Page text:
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Am J Rhinol Allergy. 2016 Mar-Apr;30(2):134-9. doi: 10.2500/ajra.2016.30.4297.

Chronic rhinosinusitis: Epidemiology and burden of disease.

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Division of Otolaryngology-Head and Neck Surgery, Department of Surgery, University of California San Diego, San Diego, California, USA.



Chronic rhinosinusitis (CRS) is based on sinonasal symptoms coupled with sinonasal tissue inflammation. Establishing the epidemiology and prevalence of CRS, therefore, is challenging given that confirming objective evidence of sinonasal inflammation on a large scale is not feasible. Although the sinonasal symptoms are well documented at the sinonasal level, analysis of emerging data indicates that the impact on the general-health-related domains of health are the symptoms that are most bothersome to patients' quality of life.


To review the literature on the epidemiology and the societal and individual burdens of CRS.


A literature review.


A refinement of questionnaire-based surveys coupled with sampling of respondents for accuracy likely provides the most accurate assessment of prevalence. There is geographic variation, but, in North American and European countries, the rates range from 4.5 to 12%. Although CRS is marked by sinonasal symptoms, the most problematic symptoms for patients seem to be the symptoms that affect general-health-related domains. Diminished sleep, productivity, cognition, mood, and fatigue are associated with the decision to elect surgical intervention and are associated with diminished healthy utility values. Direct costs of CRS have been well documented, but new data on the indirect costs of decreased productivity surpass direct costs, at $12.8 billion dollars per year in the United States.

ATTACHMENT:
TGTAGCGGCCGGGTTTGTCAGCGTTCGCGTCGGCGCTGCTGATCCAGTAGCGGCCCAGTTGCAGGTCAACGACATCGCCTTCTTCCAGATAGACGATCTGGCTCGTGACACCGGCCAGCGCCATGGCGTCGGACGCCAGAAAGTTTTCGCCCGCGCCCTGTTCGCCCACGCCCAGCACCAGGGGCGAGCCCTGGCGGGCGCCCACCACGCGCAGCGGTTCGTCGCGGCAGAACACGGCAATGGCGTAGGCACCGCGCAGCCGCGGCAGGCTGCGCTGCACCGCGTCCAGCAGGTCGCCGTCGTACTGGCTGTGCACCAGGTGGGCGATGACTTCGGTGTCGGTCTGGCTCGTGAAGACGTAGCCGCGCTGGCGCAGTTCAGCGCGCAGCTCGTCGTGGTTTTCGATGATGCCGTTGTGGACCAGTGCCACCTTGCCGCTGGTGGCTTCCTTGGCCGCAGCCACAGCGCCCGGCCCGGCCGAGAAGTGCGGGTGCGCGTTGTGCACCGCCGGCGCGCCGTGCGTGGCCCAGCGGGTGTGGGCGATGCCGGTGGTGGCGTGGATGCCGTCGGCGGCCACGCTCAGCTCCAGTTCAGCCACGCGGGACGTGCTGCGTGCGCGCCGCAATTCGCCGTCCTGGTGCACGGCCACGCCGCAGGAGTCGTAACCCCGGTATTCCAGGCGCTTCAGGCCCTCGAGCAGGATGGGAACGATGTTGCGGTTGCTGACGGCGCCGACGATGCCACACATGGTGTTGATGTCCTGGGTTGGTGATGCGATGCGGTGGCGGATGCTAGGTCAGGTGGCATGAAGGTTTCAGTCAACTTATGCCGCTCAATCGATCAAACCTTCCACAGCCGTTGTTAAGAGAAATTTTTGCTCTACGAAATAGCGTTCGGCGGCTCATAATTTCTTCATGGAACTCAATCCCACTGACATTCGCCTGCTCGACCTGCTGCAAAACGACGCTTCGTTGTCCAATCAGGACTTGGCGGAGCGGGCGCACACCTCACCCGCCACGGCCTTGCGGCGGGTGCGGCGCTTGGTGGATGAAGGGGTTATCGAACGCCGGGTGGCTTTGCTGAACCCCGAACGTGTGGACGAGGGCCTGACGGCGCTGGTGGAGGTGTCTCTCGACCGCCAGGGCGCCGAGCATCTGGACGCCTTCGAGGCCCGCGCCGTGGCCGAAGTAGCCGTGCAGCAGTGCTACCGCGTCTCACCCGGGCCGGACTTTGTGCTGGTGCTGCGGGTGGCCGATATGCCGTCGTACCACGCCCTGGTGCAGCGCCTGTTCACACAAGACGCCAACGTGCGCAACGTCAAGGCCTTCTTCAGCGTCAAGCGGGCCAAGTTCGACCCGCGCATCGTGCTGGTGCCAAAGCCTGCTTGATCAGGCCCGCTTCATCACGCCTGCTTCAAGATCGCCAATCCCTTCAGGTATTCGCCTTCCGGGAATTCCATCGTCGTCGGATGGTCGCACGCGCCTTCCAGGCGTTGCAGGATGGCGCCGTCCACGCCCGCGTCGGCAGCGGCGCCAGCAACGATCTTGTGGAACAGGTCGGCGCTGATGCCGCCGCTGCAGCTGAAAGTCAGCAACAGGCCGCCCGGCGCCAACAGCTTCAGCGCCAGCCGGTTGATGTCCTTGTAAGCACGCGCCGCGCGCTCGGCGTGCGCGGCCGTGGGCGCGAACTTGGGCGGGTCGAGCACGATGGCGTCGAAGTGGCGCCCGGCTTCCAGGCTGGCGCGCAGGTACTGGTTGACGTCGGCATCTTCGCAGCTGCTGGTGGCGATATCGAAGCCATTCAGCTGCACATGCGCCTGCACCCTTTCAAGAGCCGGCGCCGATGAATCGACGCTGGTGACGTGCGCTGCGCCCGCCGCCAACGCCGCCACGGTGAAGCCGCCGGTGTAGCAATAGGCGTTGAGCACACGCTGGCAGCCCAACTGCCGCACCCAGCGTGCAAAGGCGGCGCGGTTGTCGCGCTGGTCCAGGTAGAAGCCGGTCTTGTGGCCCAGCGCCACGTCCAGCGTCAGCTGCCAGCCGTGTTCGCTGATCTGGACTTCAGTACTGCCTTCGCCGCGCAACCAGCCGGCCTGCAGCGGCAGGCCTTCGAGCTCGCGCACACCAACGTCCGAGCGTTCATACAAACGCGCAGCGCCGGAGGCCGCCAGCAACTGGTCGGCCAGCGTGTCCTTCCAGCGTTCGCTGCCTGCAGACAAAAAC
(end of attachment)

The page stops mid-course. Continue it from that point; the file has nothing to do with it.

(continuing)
CRS is a common disease with a large and vast symptom burden with high indirect costs. Although clinicians are focused by guidelines on sinus-specific symptoms, patients seem to be most impacted by the general-health-related consequences of CRS. An expanded understanding of the extent and costs of these symptoms will allow for a cost-effective allocation of limited health care resources.

[Indexed for MEDLINE]

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